Five leading U.S. museums came together in January 2014 with a daunting challenge: to celebrate the history of American art through a total of 100 great works--twenty each--from our respective collections.
Our museums have collaborated with the Outdoor Advertising Association of America (OAAA) and with artists, estates, foundations, and rights agencies to share images of these 100 works with the public in August, so that you can vote for your favorites, informing a final selection of 50 works that will be reproduced in tens of thousands of public spaces nationwide, including billboards, street furniture, transit hubs, and many other channels. This collaborative effort is the first of its kind in the US, and follows a successful version in the UK in the summer of 2013, with plans to be repeated this summer as well. It affords an unprecedented opportunity to acquaint countless millions of Americans and visitors to our country with some of America’s best and most memorable artworks.
The 100 artworks illustrated on this website span the history of the United States, from portraiture before and after the American Revolution in 1776, to landscapes of the nineteenth century, both illustrative and imagined, to scenes of daily life in the last quarter of the 1800s, to still life paintings and images of the well-to-do. Selections from the early twentieth century take us to the American West through photography, to a scene from the Bible, to the emergence of abstract painting on American soil. The First World War is commemorated in colorful tributes, followed by artworks championing the centrality of the agrarian tradition and the emergence of an industrial economy.
Gritty urban scenes documenting the Great Depression are joined by an image of the Dust Bowl in the West. The genius and travails of African-Americans at that time are commemorated, along with Surrealism’s fascination with human psychology and perception. Abstract Expressionism’s explosion on the scene in the 1950s is chronicled in multiple masterpieces, a new form of artistic language that changed the rules of painting. Pop Art takes the stage in the 1960s, with several instantly recognizable images from the worlds of advertising and mass media. The decades since the 1970s are represented by the disparate forms and concerns of artists questioning the received wisdom of the past, probing topics ranging from identity politics to race to gender stereotypes.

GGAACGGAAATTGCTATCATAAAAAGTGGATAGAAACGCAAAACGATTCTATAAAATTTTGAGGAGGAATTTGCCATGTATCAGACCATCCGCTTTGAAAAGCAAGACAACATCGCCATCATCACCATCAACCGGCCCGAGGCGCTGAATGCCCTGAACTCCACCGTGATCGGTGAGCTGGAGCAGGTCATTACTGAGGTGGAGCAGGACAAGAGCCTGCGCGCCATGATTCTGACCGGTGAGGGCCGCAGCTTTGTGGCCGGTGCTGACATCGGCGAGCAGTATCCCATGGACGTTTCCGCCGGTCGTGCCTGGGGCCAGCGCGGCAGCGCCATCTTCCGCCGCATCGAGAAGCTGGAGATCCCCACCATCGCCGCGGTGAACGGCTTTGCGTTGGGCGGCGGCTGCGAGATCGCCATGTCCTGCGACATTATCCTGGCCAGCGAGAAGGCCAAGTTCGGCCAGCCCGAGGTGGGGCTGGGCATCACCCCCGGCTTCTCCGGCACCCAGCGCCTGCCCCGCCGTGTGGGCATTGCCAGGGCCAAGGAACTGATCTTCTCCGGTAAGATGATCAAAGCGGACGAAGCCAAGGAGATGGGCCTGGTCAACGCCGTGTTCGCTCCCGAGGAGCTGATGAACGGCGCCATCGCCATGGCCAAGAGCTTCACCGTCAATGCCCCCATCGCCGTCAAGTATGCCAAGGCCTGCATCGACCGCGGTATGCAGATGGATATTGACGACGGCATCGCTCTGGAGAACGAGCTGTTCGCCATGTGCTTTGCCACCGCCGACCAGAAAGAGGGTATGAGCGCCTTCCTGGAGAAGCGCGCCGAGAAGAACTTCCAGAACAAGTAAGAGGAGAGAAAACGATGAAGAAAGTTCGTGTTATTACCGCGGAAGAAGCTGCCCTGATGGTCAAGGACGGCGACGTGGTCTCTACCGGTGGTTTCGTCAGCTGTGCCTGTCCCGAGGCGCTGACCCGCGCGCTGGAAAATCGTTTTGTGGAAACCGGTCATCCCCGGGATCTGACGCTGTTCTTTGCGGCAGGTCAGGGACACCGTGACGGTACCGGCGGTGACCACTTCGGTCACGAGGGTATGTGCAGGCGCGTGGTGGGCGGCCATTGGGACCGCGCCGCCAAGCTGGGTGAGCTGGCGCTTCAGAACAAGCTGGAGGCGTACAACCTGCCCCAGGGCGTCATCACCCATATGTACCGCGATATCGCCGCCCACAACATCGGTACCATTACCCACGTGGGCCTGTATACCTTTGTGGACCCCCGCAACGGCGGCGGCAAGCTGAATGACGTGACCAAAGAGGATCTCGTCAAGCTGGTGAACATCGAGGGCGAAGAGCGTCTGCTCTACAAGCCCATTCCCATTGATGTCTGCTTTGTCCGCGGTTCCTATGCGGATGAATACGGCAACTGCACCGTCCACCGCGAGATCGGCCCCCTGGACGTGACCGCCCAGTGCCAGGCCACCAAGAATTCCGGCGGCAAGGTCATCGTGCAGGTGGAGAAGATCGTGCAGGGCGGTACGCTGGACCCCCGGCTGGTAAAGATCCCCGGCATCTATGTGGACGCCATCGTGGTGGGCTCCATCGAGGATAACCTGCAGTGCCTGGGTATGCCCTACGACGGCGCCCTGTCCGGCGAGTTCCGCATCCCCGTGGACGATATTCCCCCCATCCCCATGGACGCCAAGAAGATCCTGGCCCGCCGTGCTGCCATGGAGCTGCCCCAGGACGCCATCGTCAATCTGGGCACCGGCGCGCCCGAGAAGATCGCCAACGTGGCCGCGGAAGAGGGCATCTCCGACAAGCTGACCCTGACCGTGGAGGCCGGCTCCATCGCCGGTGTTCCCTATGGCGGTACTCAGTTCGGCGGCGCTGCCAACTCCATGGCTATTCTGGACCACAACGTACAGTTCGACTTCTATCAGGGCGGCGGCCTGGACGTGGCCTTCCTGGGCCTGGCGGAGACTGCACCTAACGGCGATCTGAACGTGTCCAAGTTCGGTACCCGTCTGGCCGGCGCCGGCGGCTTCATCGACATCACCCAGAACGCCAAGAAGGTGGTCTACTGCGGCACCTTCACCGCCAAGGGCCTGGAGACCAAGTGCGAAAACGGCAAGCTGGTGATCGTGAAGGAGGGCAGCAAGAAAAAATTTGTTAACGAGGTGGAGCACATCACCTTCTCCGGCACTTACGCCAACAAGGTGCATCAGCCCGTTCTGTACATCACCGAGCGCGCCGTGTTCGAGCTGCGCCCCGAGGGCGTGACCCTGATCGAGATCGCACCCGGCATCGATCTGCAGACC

All in all, the 100 works in Art Everywhere US bring us face-to-face with the story of our nation, told by the visionaries who captured our essence at the time they lived and worked, and who to this day compel us to find our place in the evolving story of America. From a stained glass window to a prairie quilt, the two-dimensional artworks in this wide-ranging selection invite reflection on the vernacular of American art, from high art to the everyday, from East to West, and from our origins to the present moment.
Art Everywhere US will provide chance encounters with great works of art to reflect the story of our country, encourage everyone to visit their local museums, and start a national conversation about the importance of nurturing creativity in our schools and in our daily lives. We hope you enjoy the biggest art exhibition in history—and please let us know which artworks you’d like to see reproduced, wherever you live or travel, by voting now!
"Never doubt that a small group of thoughtful, committed citizens can change the world.
Indeed, it is the only thing that ever has"
Margaret Mead, Anthropologist
(used with permission)
"If you don't like the news .... go out and make some of your own !!"
Wes "Scoop" Nisker, Newscaster
Government is a slow and tedious process. While it often includes citizen and neighborhood involvement, non-governmental, private organizations have created movements and interesting groups which can create positive change in our cities and towns.
I am fascinated by the way groups are created and how they influence public decision making. This blog merely recognizes them and forwards the description of these groups from their own websites.